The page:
Show the legislators that enough is enough!
HOW MANY MORE?
Check out this amazing billboard that asks How Many More?
By Mary Dispenza
Dear Pope Francis,
Time is begging you to do the right thing. There have been too many apologies from you and other Popes through the ages with little to no significant reform. The Catholic Church remains seemingly unable to conquer its demons. And yet, if you don't, the Catholic Church may perish - never becoming the great Church it could be.
Neither you, your bishops or priests appear serious about ending the torture and clergy sex abuse of children, minors and vulnerable adults. The silence of so many priests and bishops including yourself speaks complicity in one way or another.
Welcome New Executive Director
The Board of Directors of SNAP are pleased to announce the hiring of the new executive director, Zach Hiner.
Zach joins us at a momentous moment in time. SNAP continues to grow and expand, with new support groups and new initiatives. We expect further growth in support of survivors by engaging in social media and through technology such as video conferencing local and national support groups. The life changing work of our founders, Barbara Blaine and David Clohessy continues in a new era.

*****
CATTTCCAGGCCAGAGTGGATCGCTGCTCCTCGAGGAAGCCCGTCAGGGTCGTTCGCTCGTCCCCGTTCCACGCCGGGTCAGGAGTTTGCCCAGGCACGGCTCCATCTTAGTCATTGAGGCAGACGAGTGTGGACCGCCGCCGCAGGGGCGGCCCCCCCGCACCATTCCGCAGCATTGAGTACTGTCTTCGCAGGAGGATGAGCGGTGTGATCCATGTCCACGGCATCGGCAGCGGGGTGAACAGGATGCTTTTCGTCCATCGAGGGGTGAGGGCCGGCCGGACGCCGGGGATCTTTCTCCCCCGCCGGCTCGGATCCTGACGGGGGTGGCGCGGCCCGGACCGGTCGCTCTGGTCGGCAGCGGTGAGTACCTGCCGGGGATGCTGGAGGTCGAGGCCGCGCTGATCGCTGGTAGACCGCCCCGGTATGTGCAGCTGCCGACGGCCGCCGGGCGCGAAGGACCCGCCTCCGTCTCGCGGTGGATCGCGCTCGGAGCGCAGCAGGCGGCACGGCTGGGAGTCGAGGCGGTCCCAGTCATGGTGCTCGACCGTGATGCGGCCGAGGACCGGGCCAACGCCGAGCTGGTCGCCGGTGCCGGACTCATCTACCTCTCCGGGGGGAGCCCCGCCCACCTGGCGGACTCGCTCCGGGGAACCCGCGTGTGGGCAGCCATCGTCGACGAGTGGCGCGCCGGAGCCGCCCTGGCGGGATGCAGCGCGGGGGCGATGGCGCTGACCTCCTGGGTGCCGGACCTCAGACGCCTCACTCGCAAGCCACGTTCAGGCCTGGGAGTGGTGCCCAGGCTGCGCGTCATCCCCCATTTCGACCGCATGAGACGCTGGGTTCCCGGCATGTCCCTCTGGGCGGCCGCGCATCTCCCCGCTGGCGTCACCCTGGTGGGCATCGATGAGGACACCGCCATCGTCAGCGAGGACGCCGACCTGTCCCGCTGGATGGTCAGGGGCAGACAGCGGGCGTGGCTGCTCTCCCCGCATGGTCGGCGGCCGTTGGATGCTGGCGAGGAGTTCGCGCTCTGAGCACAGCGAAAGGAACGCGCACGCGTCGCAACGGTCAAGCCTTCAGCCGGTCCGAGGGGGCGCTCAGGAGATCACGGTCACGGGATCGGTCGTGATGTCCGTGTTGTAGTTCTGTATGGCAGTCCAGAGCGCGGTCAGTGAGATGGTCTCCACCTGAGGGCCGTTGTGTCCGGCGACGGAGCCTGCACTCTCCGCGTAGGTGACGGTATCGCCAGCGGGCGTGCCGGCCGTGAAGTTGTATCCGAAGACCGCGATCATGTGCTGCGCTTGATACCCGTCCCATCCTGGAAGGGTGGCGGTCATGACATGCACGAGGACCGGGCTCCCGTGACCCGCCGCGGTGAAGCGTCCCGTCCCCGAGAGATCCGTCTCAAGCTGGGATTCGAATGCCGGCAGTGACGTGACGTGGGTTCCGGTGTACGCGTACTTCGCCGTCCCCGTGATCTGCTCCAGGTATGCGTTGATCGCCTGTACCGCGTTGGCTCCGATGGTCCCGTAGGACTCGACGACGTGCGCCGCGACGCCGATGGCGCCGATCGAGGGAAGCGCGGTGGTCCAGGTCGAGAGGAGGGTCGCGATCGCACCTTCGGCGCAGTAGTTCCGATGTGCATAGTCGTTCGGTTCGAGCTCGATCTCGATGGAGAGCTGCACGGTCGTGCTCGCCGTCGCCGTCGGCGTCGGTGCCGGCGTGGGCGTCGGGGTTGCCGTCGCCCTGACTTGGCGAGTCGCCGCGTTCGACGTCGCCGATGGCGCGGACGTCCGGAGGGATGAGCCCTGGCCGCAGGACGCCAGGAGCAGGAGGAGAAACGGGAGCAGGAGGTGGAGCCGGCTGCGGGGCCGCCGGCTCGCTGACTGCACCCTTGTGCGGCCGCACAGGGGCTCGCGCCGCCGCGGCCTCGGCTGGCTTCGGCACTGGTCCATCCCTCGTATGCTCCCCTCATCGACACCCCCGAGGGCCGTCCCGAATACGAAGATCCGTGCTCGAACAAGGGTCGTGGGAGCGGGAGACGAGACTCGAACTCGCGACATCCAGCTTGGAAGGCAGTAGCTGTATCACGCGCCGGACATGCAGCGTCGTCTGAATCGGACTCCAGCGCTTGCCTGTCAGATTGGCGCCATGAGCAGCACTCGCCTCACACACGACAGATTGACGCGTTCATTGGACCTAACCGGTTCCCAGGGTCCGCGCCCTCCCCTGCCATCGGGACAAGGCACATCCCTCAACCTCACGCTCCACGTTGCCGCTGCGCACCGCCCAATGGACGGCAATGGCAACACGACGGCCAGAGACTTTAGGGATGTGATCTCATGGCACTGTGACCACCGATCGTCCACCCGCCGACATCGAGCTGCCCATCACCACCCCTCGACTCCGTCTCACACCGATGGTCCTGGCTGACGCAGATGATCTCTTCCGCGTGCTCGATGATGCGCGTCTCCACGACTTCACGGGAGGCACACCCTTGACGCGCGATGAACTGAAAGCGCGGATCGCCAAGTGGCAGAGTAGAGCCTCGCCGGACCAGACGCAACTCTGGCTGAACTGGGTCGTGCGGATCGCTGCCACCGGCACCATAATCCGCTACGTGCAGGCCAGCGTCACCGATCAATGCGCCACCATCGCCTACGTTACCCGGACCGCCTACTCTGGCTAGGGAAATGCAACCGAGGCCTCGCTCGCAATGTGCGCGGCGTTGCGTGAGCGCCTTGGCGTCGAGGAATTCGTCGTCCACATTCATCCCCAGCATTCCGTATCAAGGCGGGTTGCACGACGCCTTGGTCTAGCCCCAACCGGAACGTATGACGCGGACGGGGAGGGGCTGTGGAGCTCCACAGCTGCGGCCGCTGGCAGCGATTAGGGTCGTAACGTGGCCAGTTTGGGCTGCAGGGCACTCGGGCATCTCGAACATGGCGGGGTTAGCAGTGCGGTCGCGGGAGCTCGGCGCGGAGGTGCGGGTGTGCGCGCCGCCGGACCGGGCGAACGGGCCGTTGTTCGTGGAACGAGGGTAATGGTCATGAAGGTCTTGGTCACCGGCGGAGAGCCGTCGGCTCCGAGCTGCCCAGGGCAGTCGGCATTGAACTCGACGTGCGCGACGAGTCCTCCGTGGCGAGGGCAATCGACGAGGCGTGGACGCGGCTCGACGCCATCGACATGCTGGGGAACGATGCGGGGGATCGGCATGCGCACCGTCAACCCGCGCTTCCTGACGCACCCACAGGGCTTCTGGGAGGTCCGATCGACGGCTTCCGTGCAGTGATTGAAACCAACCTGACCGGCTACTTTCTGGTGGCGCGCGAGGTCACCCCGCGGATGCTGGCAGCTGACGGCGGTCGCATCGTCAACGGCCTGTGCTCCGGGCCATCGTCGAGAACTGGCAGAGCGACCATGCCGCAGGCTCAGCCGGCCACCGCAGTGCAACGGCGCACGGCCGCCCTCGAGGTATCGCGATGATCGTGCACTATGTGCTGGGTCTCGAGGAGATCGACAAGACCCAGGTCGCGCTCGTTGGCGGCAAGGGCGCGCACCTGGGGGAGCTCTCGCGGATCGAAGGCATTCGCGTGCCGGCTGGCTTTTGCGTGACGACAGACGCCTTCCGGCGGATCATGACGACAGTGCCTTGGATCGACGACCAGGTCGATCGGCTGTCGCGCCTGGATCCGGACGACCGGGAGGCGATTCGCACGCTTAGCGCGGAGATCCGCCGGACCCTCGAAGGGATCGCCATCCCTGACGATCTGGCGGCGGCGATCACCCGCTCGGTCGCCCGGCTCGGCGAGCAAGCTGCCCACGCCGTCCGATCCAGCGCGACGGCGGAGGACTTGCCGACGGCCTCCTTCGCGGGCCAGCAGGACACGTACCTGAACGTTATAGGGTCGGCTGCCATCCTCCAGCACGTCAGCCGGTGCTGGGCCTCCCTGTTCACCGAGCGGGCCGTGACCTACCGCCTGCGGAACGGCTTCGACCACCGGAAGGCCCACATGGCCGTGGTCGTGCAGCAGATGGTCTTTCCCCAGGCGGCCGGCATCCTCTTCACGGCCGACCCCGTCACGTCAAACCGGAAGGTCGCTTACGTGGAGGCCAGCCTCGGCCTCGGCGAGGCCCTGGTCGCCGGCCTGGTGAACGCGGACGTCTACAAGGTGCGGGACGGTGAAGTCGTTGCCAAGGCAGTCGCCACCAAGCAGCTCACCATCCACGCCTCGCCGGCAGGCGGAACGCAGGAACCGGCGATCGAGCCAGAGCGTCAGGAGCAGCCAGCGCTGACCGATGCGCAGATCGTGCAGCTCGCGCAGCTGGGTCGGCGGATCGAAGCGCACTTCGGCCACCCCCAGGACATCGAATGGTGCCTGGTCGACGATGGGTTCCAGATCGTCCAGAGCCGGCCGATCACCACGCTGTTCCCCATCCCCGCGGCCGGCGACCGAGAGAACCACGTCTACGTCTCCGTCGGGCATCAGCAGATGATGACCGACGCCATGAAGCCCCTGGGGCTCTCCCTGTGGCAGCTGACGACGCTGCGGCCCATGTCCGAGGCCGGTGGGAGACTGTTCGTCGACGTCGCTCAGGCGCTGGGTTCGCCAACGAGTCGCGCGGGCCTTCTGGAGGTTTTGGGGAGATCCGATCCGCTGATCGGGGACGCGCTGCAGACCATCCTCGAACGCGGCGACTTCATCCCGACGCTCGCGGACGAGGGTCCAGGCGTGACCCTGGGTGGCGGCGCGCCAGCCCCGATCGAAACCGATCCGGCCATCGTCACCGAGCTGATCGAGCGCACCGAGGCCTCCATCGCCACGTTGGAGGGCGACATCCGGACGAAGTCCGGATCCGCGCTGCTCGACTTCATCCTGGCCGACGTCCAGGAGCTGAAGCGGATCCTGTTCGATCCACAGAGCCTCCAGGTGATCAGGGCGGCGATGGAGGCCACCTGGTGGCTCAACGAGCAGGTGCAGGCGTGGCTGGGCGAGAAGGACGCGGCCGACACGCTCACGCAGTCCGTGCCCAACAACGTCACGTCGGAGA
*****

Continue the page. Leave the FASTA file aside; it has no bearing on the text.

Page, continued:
Zach brings passion to the SNAP mission, technical skills to lead us to the future, and experience to get the job done.
The Board welcomes Zach and ask all to extend your support to him as we move forward. Zach’s first day is September 24th.
Board of Directors
Zach Hiner has spent the past eight years of his career working in child abuse and neglect prevention. A graduate of the James Madison College at Michigan State University, Zach started his career as the Executive Assistant to David Clohessy while David served as the Executive Director of SNAP. After several years working with Barbara, David and Barb, Zach moved on to Prevent Child Abuse America; first as the External Communications Manager and most recently as the Director of Communications.
While at PCA America, Zach developed public awareness campaigns aimed at moving the public to action on behalf of children and families with the message that each of us have a role in the prevention of child abuse and neglect. Additionally, Zach has facilitated internal and external communications among PCA America’s two major national networks and has worked with advocates, survivors, college students and politicians in order to help Americans understand that prevention is possible.
“I’m excited to come home to the organization that lit the spark and turned me towards a life of advocacy and prevention. SNAP made an indelible impact on my career and I’m honored to come back to the organization at this critical time. Every day, more and more people are becoming aware of the realities of just how common abuse becomes when we put institutions over people, whether that institution is a church, a University, or a Hollywood studio. For years SNAP has led the way in providing a voice to the voiceless and I am looking forward to increasing our reach, updating our messaging and helping SNAP reach more people than we ever thought would be possible.”